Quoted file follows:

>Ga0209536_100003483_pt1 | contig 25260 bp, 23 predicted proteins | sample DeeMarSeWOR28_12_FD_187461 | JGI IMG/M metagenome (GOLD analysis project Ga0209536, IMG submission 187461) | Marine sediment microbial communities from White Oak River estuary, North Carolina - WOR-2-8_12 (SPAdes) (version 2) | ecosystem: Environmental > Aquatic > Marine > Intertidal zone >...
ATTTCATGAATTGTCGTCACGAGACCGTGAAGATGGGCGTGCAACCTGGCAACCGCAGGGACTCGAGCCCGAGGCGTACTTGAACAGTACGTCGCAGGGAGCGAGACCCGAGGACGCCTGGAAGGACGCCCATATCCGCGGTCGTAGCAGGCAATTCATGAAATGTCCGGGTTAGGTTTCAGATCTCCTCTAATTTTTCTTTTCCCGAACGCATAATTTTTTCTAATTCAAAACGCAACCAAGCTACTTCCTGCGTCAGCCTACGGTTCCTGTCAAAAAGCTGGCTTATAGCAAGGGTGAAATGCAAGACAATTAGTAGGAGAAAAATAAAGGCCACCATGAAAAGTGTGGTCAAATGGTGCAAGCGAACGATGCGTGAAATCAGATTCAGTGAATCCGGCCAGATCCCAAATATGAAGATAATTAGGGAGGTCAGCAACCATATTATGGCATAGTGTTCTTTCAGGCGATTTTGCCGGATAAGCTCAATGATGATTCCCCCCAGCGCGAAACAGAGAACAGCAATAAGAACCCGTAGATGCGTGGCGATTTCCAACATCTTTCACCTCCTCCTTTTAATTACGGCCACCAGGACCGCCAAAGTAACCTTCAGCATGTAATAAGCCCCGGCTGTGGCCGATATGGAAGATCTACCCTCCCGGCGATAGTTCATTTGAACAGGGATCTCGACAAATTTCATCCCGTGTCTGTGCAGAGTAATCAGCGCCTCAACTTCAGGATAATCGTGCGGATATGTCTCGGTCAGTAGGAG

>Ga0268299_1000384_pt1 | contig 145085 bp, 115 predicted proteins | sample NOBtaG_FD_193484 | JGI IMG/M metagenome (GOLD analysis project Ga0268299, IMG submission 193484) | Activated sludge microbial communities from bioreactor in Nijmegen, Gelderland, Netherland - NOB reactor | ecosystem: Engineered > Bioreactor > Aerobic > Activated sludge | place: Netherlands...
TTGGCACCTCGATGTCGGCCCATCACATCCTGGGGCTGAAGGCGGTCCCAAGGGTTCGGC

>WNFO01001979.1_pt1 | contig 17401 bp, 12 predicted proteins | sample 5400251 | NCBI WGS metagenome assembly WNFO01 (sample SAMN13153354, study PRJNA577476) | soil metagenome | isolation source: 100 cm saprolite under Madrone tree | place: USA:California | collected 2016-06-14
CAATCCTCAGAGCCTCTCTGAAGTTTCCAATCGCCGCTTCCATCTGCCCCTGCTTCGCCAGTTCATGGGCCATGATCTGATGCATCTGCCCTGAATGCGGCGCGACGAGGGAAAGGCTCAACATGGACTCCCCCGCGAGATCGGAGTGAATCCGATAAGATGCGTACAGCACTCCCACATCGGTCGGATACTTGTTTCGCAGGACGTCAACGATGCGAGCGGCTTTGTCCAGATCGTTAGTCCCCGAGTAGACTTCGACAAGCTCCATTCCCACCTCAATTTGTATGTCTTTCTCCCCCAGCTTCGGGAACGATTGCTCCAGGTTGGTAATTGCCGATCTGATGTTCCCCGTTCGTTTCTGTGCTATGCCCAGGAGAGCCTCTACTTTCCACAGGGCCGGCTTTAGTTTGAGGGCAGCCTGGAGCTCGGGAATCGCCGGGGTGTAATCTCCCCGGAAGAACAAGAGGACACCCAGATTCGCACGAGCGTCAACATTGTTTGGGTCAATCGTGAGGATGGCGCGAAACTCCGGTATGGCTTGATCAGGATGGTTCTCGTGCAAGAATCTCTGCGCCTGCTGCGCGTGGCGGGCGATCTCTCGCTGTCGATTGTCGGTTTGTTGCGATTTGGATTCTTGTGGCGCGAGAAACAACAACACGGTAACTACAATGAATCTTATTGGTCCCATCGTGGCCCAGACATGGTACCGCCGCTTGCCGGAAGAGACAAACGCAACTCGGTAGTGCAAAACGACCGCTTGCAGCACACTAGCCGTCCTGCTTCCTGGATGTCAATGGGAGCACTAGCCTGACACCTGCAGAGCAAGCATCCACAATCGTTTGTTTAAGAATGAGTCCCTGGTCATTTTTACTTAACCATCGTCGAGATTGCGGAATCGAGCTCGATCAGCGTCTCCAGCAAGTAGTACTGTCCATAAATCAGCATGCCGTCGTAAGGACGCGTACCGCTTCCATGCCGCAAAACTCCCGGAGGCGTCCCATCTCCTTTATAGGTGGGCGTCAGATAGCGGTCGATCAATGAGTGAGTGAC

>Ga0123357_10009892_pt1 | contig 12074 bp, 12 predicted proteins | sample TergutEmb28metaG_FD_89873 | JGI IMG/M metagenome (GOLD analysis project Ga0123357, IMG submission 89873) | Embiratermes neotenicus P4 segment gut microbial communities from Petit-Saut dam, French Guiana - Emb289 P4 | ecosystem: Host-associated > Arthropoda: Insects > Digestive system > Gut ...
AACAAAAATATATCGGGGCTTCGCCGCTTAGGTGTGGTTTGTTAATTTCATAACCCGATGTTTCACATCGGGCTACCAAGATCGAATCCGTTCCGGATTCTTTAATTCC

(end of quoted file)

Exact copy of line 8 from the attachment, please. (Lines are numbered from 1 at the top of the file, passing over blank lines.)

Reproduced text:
AACAAAAATATATCGGGGCTTCGCCGCTTAGGTGTGGTTTGTTAATTTCATAACCCGATGTTTCACATCGGGCTACCAAGATCGAATCCGTTCCGGATTCTTTAATTCC